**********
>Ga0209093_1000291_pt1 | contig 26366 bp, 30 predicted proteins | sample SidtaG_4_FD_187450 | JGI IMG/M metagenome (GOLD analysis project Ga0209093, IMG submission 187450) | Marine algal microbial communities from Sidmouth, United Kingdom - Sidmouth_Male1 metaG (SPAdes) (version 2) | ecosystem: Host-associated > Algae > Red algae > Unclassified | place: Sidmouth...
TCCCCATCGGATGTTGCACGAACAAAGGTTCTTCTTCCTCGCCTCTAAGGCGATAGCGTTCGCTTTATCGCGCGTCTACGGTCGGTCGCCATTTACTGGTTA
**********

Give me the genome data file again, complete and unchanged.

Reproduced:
>Ga0209093_1000291_pt1 | contig 26366 bp, 30 predicted proteins | sample SidtaG_4_FD_187450 | JGI IMG/M metagenome (GOLD analysis project Ga0209093, IMG submission 187450) | Marine algal microbial communities from Sidmouth, United Kingdom - Sidmouth_Male1 metaG (SPAdes) (version 2) | ecosystem: Host-associated > Algae > Red algae > Unclassified | place: Sidmouth...
TCCCCATCGGATGTTGCACGAACAAAGGTTCTTCTTCCTCGCCTCTAAGGCGATAGCGTTCGCTTTATCGCGCGTCTACGGTCGGTCGCCATTTACTGGTTA